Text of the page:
Icelandair’s first Boeing 737 MAX flew its first revenue flight on Friday from the airline’s hub at Keflavik International Airport near Reykjavik to Newark’s Liberty International Airport. The aircraft embarked on the 6-hour flight from Reykjavik as FI623 for the first time with passengers, marking a new era for the airline as it is the first time the airline will operate a 737 for revenue service since it retired its former 737-300 aircraft in 2004.
The 737 MAX 8 will be replacing its older brother, the Boeing 757-200, on the route for the time being. Due to a brief departure delay in Keflavik, the aircraft is scheduled to arrive in Newark at 8 p.m. local time. Once it arrives in Newark, it will rest briefly then return to its home in the upper latitudes, arriving the next day during the North American arrivals rush at Keflavik.
It’s unknown at this time where the aircraft will fly after it lands back in Iceland, as the aircraft isn’t on the schedule again until Saturday to fly back to Newark and then Sunday to join the Berlin route, as was initially planned.
The launch of the aircraft was delayed by a week, as it was initially scheduled to debut on Friday, April 6. Seemingly at the last minute, Icelandair pushed back the launch of the aircraft until Sunday, April 8 as the airline didn’t have a scheduled flight to Berlin on Saturday, April 7. However, Icelandair kept pushing back the launch date, interrupting plans for the aircraft to fly on proving routes this past week to European cities such as Berlin, Stockholm, and Oslo, as planned.
The newest addition to Icelandair’s fleet will then remain on the Newark route for the foreseeable future on a daily basis, as well as on the Berlin route on a five-times-weekly basis with the occasional flight to Stockholm. Newark is the first North American destination to feature MAX service and will serve as the North American counterpart to the Berlin flight. It will stay on the route from April 10 until May.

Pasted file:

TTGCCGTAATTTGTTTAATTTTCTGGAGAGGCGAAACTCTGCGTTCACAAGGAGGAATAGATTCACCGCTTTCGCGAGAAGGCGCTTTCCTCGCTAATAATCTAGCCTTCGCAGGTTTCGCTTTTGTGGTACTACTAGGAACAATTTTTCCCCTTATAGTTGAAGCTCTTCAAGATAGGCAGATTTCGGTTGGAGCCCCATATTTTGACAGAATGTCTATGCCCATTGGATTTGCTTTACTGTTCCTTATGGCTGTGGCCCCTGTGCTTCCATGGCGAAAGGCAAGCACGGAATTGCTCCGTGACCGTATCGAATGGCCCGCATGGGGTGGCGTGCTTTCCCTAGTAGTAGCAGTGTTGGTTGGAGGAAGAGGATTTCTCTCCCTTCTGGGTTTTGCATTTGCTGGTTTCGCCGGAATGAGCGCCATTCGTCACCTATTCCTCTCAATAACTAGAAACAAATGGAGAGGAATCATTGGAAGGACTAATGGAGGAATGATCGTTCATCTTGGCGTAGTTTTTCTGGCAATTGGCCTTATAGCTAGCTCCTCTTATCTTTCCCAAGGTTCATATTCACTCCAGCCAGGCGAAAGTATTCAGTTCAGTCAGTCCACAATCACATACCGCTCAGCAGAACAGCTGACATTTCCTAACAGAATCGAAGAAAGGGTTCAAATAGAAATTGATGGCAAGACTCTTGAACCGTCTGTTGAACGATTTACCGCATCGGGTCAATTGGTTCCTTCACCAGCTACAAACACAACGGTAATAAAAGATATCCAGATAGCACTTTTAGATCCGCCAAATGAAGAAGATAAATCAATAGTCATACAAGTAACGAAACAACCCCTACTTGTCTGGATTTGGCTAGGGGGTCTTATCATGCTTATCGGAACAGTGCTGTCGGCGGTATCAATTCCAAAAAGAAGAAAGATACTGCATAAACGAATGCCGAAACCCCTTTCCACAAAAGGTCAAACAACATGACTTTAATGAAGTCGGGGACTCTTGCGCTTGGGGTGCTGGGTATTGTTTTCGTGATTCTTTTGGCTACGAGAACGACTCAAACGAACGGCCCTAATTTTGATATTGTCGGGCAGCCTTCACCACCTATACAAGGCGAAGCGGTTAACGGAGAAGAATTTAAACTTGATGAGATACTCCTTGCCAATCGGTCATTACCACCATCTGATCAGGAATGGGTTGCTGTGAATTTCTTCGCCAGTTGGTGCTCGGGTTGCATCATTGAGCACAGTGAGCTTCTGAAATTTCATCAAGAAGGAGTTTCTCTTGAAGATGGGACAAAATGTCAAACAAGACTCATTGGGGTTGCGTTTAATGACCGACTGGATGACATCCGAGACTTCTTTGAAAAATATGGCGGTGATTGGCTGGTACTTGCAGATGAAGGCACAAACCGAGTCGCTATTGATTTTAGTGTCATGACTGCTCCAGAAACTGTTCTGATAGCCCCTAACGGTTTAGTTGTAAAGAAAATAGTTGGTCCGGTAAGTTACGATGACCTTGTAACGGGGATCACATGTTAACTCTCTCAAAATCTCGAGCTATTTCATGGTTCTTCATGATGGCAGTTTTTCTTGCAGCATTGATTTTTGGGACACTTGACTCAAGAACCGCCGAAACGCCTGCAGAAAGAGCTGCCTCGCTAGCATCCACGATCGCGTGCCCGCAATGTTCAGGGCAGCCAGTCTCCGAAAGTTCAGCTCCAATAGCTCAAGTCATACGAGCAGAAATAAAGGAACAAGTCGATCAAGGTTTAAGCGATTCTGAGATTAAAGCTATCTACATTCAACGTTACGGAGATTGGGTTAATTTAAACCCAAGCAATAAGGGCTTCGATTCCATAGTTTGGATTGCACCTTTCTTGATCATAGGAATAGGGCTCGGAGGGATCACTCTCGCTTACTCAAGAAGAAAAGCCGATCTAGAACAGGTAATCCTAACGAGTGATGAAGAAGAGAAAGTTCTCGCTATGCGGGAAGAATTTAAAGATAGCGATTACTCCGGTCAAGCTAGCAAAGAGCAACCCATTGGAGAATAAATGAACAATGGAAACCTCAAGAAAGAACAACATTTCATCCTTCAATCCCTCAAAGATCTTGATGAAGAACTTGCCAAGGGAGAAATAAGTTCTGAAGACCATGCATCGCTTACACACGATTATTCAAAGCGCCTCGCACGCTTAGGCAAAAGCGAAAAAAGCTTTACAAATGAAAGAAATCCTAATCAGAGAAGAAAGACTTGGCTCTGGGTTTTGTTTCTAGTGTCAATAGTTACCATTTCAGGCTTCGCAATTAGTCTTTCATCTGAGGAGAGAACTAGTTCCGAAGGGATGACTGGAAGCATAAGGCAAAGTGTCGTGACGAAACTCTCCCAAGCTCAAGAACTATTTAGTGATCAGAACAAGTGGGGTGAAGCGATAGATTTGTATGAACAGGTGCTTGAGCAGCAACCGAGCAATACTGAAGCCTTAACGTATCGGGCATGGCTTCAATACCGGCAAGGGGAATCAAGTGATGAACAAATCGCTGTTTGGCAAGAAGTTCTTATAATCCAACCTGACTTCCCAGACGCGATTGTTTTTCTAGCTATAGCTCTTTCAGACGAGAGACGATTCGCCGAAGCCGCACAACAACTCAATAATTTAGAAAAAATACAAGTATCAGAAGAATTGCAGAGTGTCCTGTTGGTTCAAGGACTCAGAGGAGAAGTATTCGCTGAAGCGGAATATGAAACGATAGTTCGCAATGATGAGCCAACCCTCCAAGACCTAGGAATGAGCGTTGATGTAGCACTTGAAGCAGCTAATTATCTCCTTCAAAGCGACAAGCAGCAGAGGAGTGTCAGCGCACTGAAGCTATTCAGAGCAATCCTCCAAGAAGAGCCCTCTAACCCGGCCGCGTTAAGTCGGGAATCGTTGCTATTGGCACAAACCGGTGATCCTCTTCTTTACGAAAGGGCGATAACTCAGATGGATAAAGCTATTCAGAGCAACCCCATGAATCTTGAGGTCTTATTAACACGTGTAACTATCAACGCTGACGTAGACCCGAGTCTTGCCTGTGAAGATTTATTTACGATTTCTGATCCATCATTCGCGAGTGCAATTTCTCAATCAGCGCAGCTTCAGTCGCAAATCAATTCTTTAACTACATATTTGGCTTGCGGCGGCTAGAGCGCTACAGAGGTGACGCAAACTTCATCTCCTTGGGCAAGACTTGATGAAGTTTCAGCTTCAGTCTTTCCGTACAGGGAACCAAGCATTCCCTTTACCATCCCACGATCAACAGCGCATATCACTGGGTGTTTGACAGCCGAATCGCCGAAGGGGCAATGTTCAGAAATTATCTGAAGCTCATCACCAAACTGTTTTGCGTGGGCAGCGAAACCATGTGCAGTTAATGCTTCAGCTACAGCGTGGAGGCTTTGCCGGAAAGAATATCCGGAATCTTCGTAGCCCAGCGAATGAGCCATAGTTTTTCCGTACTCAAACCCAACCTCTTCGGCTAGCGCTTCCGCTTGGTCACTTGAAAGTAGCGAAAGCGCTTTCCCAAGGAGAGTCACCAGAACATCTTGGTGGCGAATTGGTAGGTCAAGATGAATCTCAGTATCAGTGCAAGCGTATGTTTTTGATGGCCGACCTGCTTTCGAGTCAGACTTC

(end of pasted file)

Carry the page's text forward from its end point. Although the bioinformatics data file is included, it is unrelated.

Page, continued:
This will remain until May when it will also see service to Orly Airport in Paris, France and Bergen, Norway on the European side of the operation and Cleveland on the North American end. The aircraft will open service to Cleveland as part of Icelandair’s strategy to service more North American cities in a race against ultra-low-cost competitor WOW Air.
The aircraft, registered as TF-ICE, was delivered to Icelandair from Boeing just over a month ago on February 28. Icelandair’s second Boeing 737 MAX 8, registration TF-ICY, was delivered to Icelandair and made its maiden voyage to the island-nation just last week after completing its test flights over Washington State by Boeing’s flight test department.
The launch of MAX flights for Icelandair is the start of a new chapter for the airline and is another indicator of what is appearing to be intense competition between Icelandair and its direct competitor WOW Air as both fight for traffic to, from and through Iceland.
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